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Better Homes & Gardens September 1935 Magazine Article: Across the Editor's Desk

Page: 4

Article

Across the Editor's Desk

A GREAT amount of publicity is being printed and many speeches are being made these days about housing. Elaborate surveys have been made which show a deplorable condition in many communities. There is a great lack of even the simplest sanitary equipment. More light, air, sanitation, and comfort are imperatively required to bring a reasonable degree of happiness to millions now inadequately housed.

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Better Homes & Gardens September 1935 Magazine Article: THE Diary OF A PLAIN DIRT GARDENER

Pages: 8, 80, 81

Article

THE Diary OF A PLAIN DIRT GARDENER

By 7 this morning I was out in the garden. Chester, a neighbor boy, who's been helping me catch up, was on hand. By noon we had finished cleaning up the whole back part of the garden; that is, he did, for this being Saturday, I had to go after groceries and so on. I took the weeds we hoed out of the iris and peonies and used them to mulch the broccoli and the dahlias.

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Better Homes & Gardens September 1935 Magazine Article: IT'S News TO ME!

Page: 10

Article

IT'S News TO ME!

IT'S TRANSPLANTING time, lawn-making time-- and this year we have new incentive: "I'm after a medal!" says Nick. "Twelve lucky families will win a medal in the Individual Home Grounds Division of the More Beautiful America Contest [see May, 1935, Better Homes & Gardens, page 64]-- have their places pointed out for real planting achievement. Why not we? At least we can try.

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Better Homes & Gardens September 1935 Magazine Article: HOME

Pages: 13, 14, 15, 59, 60, 61

Article

HOME

MY FRIEND Colonel Charles Sweeney, of the French Foreign Legion, pointed to the bit of wall that was still standing and to the pile of brick and mortar that once had been a home. It was during the summer just past and we were tramping thru a tiny French village between the River Aisne and the Chemin des Dames-- a village that had been under shellfire for almost four years.

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Better Homes & Gardens September 1935 Magazine Article: 5 STEPS TO A Good Lawn for Next Year

Pages: 16, 17, 18, 55

Article

5 STEPS TO A Good Lawn for Next Year

ONE garden question asked more frequently than any other is: "What can I do to make my lawn succeed? How can I have that velvety smoothness, that emerald green, that fine texture which makes you feel like you were walking on a heavy rug?"

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Better Homes & Gardens September 1935 Magazine Article: Yesterday's Furnishings Meet Today's and They Get Along Beautifully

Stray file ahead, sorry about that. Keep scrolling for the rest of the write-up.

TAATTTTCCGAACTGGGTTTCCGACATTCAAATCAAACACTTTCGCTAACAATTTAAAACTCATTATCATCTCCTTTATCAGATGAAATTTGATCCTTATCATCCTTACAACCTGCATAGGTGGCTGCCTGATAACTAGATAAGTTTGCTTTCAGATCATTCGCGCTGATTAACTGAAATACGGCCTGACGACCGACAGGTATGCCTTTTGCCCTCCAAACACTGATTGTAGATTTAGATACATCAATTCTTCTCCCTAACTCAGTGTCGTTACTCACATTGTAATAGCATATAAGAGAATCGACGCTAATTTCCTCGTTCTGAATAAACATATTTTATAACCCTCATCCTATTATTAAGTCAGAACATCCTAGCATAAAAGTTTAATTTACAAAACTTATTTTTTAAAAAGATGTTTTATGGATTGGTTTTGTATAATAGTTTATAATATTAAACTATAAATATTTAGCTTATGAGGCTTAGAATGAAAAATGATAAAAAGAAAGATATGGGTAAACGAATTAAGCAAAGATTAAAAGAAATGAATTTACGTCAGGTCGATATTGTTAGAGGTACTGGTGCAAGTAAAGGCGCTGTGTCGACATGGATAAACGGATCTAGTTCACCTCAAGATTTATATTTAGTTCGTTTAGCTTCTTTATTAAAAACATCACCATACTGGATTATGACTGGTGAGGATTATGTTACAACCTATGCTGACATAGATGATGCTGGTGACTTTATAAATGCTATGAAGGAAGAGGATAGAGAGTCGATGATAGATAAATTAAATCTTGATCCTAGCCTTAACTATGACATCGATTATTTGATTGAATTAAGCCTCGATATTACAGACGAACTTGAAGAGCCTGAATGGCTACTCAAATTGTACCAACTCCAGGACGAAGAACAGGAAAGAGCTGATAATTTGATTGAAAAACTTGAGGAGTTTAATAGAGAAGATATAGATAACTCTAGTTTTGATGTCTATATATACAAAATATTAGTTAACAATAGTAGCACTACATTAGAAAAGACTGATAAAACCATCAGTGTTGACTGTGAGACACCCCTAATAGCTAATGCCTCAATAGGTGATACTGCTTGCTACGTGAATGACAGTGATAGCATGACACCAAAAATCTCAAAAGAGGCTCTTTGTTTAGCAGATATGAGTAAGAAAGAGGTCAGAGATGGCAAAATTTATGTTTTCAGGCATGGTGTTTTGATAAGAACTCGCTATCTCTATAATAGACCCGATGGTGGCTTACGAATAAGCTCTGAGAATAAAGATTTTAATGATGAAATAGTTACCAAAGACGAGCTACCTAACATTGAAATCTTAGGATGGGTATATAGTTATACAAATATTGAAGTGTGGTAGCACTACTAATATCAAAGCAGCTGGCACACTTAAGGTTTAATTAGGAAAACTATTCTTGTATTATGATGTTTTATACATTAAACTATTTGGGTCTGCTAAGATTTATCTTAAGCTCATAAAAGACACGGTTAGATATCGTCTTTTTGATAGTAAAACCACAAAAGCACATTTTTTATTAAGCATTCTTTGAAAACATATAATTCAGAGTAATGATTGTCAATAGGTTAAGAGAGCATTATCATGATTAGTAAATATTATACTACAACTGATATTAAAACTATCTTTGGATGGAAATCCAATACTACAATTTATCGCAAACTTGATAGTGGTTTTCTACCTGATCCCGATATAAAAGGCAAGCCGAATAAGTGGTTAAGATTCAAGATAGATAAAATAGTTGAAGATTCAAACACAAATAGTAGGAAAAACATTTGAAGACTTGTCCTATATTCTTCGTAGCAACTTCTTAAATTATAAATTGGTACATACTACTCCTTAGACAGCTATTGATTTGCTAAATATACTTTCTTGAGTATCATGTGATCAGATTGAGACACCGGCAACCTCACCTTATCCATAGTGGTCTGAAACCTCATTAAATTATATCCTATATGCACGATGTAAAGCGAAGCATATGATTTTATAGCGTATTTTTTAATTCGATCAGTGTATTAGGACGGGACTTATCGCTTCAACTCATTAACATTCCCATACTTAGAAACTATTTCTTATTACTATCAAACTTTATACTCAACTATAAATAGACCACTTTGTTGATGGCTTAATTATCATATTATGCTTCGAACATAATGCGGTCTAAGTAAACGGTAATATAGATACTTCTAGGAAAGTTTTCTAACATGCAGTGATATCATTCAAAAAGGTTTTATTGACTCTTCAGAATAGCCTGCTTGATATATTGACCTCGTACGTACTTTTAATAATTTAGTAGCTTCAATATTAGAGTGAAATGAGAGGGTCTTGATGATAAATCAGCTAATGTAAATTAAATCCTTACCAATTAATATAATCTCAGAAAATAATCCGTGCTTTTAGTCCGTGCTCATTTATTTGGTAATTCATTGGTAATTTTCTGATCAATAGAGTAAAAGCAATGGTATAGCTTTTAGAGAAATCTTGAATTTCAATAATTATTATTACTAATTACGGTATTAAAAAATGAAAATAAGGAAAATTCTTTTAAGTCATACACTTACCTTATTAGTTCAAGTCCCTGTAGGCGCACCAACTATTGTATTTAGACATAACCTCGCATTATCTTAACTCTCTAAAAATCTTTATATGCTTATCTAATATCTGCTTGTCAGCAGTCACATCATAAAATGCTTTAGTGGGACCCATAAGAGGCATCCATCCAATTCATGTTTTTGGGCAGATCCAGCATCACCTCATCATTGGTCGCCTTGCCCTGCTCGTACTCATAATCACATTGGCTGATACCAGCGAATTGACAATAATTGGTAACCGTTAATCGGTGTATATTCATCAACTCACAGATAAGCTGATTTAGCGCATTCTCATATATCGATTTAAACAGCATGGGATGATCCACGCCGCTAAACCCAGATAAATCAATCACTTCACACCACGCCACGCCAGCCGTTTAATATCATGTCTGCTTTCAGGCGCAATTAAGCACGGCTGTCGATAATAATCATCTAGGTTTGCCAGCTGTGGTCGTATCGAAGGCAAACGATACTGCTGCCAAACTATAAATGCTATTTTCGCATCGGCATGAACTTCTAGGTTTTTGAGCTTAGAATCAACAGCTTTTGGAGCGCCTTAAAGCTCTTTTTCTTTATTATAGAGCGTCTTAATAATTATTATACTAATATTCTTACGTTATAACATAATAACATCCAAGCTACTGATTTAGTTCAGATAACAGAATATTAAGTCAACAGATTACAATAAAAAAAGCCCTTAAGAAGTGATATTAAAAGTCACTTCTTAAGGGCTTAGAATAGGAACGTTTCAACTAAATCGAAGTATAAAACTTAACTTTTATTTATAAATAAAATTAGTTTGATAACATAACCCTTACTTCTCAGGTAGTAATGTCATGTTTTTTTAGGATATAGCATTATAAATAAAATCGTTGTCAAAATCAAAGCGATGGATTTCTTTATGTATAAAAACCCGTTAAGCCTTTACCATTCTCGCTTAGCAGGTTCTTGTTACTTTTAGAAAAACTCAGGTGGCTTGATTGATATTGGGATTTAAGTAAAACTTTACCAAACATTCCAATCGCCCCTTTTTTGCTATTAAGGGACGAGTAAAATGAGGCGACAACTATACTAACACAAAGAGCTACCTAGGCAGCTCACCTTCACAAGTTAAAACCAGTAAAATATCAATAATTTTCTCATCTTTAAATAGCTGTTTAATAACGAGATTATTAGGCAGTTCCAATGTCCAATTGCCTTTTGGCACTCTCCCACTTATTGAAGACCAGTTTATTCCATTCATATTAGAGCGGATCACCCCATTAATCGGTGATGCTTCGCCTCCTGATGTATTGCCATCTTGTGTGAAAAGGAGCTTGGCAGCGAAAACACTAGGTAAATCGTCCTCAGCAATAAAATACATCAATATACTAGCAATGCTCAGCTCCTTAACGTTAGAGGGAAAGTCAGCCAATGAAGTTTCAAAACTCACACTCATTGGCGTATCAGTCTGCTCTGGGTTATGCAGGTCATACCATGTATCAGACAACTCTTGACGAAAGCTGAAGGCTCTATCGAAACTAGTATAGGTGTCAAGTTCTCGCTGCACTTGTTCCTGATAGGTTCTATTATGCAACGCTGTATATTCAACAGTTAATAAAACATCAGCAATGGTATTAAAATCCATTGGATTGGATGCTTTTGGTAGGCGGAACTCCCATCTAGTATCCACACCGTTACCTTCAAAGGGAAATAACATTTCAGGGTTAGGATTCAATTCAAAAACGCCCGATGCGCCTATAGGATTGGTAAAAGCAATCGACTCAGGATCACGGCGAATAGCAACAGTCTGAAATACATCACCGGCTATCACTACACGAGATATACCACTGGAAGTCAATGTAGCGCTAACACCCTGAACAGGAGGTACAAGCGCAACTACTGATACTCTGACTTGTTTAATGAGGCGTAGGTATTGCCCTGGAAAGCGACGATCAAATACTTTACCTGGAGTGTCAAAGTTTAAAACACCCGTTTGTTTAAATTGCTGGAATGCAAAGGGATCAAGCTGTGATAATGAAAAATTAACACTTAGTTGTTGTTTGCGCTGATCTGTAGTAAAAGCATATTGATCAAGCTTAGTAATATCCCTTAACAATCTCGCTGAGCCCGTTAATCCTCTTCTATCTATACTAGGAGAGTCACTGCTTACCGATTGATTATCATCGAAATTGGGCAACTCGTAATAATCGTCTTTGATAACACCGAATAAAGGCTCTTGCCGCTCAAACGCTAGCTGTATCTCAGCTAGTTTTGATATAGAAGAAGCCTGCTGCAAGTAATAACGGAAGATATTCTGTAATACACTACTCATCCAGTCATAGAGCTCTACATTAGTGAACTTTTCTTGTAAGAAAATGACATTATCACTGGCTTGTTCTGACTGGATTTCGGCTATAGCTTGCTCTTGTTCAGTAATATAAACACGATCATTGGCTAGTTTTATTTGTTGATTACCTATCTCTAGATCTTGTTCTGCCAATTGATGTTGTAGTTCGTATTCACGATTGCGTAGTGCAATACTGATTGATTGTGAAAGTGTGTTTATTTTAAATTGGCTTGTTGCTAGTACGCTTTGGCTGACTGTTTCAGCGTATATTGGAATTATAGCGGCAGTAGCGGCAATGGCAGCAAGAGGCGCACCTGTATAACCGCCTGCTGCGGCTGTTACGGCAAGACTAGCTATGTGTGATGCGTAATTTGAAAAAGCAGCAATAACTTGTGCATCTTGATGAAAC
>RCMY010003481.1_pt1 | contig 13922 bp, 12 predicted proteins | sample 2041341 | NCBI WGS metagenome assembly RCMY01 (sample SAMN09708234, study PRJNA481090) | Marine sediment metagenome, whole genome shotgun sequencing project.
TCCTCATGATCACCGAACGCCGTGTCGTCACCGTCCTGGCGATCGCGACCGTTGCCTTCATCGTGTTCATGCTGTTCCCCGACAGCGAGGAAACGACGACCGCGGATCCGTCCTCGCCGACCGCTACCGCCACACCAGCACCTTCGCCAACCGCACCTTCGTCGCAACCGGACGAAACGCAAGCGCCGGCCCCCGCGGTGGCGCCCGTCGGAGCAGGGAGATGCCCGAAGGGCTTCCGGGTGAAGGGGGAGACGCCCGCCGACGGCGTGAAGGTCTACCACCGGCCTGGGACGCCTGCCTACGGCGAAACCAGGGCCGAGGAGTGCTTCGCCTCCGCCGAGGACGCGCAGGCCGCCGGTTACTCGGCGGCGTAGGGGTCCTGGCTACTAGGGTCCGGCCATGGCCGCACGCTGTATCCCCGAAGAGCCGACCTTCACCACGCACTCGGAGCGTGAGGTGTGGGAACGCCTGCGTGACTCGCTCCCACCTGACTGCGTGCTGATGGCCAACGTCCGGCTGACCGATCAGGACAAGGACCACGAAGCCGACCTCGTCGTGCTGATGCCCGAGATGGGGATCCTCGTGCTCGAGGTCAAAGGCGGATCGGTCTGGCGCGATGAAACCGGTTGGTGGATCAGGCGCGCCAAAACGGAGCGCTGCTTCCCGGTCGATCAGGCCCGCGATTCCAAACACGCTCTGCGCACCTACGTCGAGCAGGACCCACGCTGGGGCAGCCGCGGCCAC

Pages: 19, 62, 63

Article

Yesterday's Furnishings Meet Today's and They Get Along Beautifully

WHEN you were little did you ever make a visit of state to your grandmother? Do you remember the parlors so crowded that you couldn't see your aunt for the furnishings and the golden oak dining-room with its cut glass dishes?

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Better Homes & Gardens September 1935 Magazine Article: Five of a Kind

Pages: 20, 21

Article

Five of a Kind

TO THE scientist the life story of Marie, Annette, Cecilie, Emilie, and Yvonne is a climax of technique. To the dietitian it is a document on nutrition. To the world in general it is an almost incredible chapter in the mysterious processional of the centuries. To every parent it means an indescribable vicarious thrill of love and devotion, for there is nothing in human experience more sweet and compelling than the blooming of tender, groping, helpless babies and their first cries asking, yearning, pleading for a place in our dazzling, turbulent world.

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Better Homes & Gardens September 1935 Magazine Article: Electrified Living

Pages: 22, 23, 56, 57, 58

Article

Electrified Living

WHEN a design for a home wins a first prize in competition with 10,000 entries by able competitors, it may be taken for granted that the designer has done an unusually interesting and distinctive job.

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Better Homes & Gardens September 1935 Magazine Article: The Garden for the

Pages: 24, 25, 68, 69

Article

The Garden for the "New-American" Home

COMPARE the bathing suit of the Gay Nineties with the swim suit of today and you'll readily understand what Better Homes & Gardens has done in planning the garden for the "New-American" home on the preceding two pages. This is an age of simplification-- simple lines in gardens as well as in swim suits, furniture, and architecture.

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Better Homes & Gardens September 1935 Magazine Article: SO YOU'RE GOING TO Build a New Home!

Pages: 26, 27, 46, 47, 48, 49

Article

SO YOU'RE GOING TO Build a New Home!

PREDICTIONS of increased homebuilding activity, irrespective of those made in previous years, are now backed up by statistical information.

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Better Homes & Gardens September 1935 Magazine Article: THE MAN NEXT DOOR

Page: 28

Article

THE MAN NEXT DOOR

Wives who once were vexed at reminiscences about the beauty of the mademoiselles of Paris now flare up when husbands remember how deliciously the French women cook their spinach .... What a difference the years make!

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Better Homes & Gardens September 1935 Magazine Article: We Bring the Garden Indoors

Pages: 31, 70, 71

Article

We Bring the Garden Indoors

THIS is the month of frost fires-- the time for the beginning gardener to learn how to bring the garden indoors.

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Better Homes & Gardens September 1935 Magazine Article: Childhood Quarrels ARE PUPPY STUFF

Pages: 32, 72, 73, 74

Article

Childhood Quarrels ARE PUPPY STUFF